There’s a certain time of the day, when the sun has set but the moon has not yet risen, when the sky glows a brilliant, impossible blue. It’s around this time that Andrew Pierre Hart likes to start painting: a lucid, generative time beyond the enforced productivity of the nine-to-five workday. Building layers upon layers of colour (lapis, nocturnal indigo, ultramarine, electric violet) in rich, velvety swathes, Hart’s canvases hang on the wall like dense slabs of night sky.
The artist’s recent showing at Frieze Art Fair in London with Tiwani Contemporary drew acclaim from critics and punters alike, and his painted works quickly sold out. “Purple is a healing colour,” he tells me in his London studio. “When I thought about Frieze, and the amount of people working there and walking through, I liked the idea that they might be able to get a ten-second healing from passing the booth. I hope my work gives people somewhere to go.”
Healing is important to Hart, whose practice seeks to materialise a unified theory of sound and vision in symbiosis. Prior to studying painting, he ran Deepart, a record label specialising in experimental electronic music and Detroit-style techno. Later, at the Royal College of Art, he developed a theory of ‘Sonic Ordering’: an underlying and ever-present sonic architecture at the baseline of perception. “There was a photocopier at the RCA that had a hip-hop beat,” he says. “91bpm.”
Also a musician and producer, Hart frequently hand carves wooden sound systems from which to play his tracks and playlists: boxy speakers made up of undulating layers of ply, like big sound frozen mid-vibration.
In the artist’s paintings, marks are applied rhythmically or “played into the surface”, forming not just a response to sound but a kind of loose graphic score. Music listened to in the creative process seeps into his compositions by “osmosis”. “You can’t have one without the other,” he says, comparing his work across disciplines to the integral role sound plays in film. He wonders, what would Jaws be without music? “That’s a plastic shark!”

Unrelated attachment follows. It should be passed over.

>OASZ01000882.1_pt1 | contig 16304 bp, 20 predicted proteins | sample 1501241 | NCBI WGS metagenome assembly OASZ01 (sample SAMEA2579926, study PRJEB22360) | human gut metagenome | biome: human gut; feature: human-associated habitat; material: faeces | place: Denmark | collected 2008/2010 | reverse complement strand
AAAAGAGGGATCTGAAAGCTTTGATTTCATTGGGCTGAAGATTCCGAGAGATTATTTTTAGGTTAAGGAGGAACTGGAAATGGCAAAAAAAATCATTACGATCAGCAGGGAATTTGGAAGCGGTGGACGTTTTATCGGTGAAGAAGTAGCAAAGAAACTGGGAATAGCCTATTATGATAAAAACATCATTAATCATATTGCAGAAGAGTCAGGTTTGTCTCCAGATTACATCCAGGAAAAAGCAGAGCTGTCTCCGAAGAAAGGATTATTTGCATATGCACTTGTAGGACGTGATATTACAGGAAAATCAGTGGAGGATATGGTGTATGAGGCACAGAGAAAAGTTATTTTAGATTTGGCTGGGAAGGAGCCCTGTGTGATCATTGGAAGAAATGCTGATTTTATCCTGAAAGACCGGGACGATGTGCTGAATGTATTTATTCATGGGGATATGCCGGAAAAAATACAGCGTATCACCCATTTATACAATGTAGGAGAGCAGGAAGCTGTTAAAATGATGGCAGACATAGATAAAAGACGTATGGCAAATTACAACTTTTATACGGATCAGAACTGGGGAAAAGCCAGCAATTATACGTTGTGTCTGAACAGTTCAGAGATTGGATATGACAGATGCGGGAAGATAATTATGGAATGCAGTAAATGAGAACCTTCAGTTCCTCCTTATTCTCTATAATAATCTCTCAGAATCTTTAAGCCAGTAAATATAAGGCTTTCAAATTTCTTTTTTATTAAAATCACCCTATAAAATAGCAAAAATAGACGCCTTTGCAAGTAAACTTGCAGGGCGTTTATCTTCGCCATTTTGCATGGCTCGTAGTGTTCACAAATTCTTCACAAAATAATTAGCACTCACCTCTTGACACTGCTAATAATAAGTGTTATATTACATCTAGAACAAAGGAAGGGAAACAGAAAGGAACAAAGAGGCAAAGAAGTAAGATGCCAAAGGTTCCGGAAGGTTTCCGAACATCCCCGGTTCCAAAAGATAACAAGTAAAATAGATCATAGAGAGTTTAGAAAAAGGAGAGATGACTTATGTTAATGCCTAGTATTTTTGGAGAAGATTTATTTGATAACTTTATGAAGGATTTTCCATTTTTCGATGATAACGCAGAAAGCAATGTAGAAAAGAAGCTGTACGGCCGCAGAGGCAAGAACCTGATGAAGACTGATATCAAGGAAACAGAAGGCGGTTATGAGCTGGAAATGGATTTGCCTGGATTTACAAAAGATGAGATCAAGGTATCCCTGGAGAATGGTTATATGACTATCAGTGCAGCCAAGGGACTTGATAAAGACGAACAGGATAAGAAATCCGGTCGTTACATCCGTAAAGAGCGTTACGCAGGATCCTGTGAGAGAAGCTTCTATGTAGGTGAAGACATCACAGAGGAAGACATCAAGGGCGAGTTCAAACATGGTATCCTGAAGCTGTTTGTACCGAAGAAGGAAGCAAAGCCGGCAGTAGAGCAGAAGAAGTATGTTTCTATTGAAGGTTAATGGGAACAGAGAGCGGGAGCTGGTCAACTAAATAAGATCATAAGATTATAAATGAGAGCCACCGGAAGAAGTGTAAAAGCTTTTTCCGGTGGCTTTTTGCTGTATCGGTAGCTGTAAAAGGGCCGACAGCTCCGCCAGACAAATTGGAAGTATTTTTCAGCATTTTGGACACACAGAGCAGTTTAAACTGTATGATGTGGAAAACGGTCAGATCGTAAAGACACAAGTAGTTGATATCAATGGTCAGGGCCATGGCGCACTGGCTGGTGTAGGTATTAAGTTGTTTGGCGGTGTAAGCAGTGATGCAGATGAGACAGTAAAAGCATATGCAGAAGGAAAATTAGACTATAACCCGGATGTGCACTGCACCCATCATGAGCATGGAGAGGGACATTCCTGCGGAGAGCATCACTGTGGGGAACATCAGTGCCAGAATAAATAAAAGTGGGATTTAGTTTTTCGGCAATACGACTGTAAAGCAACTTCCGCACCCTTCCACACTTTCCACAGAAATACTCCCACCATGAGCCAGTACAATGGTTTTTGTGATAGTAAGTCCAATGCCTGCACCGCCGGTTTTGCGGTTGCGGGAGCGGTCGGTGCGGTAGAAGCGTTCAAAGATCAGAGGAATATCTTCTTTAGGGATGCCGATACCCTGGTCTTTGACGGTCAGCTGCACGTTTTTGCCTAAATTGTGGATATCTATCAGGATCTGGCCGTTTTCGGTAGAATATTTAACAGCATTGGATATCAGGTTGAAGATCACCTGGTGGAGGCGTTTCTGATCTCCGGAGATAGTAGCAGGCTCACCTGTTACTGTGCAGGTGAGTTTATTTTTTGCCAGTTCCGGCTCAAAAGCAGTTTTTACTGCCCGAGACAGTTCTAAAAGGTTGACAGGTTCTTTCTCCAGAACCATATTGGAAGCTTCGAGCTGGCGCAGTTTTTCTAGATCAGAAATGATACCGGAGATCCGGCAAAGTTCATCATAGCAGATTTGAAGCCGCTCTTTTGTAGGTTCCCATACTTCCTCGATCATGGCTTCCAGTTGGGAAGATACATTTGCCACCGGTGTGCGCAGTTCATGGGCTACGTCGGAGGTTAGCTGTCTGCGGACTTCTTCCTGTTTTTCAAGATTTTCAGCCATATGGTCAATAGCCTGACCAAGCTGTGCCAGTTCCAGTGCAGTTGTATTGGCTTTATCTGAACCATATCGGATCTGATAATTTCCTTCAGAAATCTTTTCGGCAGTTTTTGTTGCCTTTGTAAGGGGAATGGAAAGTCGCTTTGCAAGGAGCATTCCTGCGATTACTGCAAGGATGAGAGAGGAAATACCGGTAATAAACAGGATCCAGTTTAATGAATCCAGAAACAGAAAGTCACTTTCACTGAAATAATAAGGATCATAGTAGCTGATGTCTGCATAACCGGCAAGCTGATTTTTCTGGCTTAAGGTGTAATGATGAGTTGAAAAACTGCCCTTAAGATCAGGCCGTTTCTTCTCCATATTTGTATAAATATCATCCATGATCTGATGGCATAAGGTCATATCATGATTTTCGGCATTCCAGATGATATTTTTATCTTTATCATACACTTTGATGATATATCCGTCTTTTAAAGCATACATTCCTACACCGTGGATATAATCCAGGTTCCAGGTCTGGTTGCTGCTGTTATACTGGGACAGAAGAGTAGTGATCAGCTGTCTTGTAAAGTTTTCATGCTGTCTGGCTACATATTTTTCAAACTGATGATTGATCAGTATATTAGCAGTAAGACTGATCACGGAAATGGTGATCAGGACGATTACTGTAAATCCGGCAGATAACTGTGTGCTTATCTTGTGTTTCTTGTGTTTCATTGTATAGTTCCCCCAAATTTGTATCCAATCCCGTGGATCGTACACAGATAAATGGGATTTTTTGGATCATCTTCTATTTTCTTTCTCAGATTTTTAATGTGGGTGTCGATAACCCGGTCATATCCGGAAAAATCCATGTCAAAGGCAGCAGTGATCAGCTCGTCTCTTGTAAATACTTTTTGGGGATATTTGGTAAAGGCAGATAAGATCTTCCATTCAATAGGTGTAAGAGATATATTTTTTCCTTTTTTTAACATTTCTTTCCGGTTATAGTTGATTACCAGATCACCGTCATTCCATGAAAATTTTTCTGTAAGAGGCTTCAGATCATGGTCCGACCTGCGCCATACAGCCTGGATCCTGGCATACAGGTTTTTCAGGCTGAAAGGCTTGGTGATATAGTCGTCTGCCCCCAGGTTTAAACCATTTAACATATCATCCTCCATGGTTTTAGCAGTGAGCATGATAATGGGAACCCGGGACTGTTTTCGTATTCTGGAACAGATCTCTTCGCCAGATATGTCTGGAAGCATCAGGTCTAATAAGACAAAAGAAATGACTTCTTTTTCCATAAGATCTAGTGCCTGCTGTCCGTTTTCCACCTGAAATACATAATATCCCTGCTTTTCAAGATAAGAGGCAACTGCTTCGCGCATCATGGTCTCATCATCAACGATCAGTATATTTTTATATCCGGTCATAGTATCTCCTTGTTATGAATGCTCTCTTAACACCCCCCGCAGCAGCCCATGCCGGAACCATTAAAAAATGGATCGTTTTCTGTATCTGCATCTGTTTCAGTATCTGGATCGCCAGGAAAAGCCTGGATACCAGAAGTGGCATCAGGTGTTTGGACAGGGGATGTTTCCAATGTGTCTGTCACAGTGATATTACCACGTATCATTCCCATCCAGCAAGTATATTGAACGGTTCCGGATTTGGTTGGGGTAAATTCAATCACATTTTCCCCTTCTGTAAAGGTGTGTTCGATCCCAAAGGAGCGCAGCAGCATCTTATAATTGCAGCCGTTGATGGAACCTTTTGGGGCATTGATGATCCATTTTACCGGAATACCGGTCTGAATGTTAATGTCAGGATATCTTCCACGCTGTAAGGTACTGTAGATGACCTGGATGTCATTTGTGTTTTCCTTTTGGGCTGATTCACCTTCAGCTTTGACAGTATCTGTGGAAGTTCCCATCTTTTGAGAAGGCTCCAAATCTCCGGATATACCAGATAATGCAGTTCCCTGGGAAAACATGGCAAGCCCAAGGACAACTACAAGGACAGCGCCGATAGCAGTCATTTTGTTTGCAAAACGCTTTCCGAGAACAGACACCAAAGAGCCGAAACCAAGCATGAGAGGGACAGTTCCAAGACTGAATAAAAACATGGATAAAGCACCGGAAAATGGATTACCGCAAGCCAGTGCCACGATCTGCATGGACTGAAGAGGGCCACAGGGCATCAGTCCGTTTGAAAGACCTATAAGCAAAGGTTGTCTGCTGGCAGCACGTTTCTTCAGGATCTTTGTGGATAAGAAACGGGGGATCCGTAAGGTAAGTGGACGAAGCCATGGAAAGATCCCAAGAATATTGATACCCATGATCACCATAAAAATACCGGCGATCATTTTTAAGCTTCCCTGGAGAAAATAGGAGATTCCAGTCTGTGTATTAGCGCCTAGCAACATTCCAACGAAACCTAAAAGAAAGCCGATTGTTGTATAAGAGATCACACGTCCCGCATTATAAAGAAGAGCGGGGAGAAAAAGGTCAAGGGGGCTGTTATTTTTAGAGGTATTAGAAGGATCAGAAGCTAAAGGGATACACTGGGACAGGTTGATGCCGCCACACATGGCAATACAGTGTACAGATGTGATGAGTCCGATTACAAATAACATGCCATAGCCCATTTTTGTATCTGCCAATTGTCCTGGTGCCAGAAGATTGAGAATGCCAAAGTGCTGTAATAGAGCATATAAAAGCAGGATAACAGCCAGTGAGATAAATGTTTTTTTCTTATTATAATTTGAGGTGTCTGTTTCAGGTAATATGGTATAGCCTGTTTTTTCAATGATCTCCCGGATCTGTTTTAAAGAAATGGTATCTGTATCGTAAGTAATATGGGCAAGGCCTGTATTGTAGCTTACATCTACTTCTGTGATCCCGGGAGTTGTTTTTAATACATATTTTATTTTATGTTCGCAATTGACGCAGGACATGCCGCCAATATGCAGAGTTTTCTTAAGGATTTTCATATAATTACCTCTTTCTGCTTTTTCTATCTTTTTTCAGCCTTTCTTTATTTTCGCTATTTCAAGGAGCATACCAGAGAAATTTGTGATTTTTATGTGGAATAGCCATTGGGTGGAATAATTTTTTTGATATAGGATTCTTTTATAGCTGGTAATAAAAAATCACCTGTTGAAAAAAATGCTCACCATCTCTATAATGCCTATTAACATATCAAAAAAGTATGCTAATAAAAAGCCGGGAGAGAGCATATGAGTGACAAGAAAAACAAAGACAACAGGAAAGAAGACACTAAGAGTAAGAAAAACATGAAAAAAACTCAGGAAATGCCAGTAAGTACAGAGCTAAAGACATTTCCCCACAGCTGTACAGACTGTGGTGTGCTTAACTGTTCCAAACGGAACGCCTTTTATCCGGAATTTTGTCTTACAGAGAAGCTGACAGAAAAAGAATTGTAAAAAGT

“The way we reward what we consider to be intelligence leaves out the many more complicated things at play”
The oceanic expanses of the Roho (a speculative cosmos depicted in Hart’s paintings) are charged with a decidedly sonic lifeforce, its inhabitants the keepers of a potent and fugitive knowledge. Sound, for the people of the Roho, is the remedy, a salve for a damaged world.
“I’m invoking them to speak to me,” he explains of the nebulous figures who populate his canvases, garbed in sunglasses, robes, and the occasional statement shoe. Hart is careful not to deem these portraits or narrative paintings. Rather, they are born from an improvisatory approach: “clouds I can pull from… a story that is continually writing itself.”
In The Listening Sweet (2020), a composition of oil and charcoal for which Hart’s 2021 solo exhibition at Tiwani Contemporary was named, two such silhouettes appear to congeal out of the painting’s inky darkness, bruised shadows. Although they are near life-sized, the pair’s faces are obscured, angled towards each other in a conspiratorial glance. It is clear that they know something we don’t.
Sunrise/Sunset Over Ladosian (Bass Experiment) (2021) sees a small crowd gathered around an audio set-up emerging from the murky terrain at their feet: rocks; the round diaphragms of speakers; a laptop placed so that its glowing screen faces the viewer, revealing the jagged lines of an audio editing software. There is something of the ritual about this assembly, a lurid seam of amber sky breaking over the distant horizon like a shock.
“It’s definitely about questioning history. It’s definitely questioning who set the rules. There are no rules, are there?”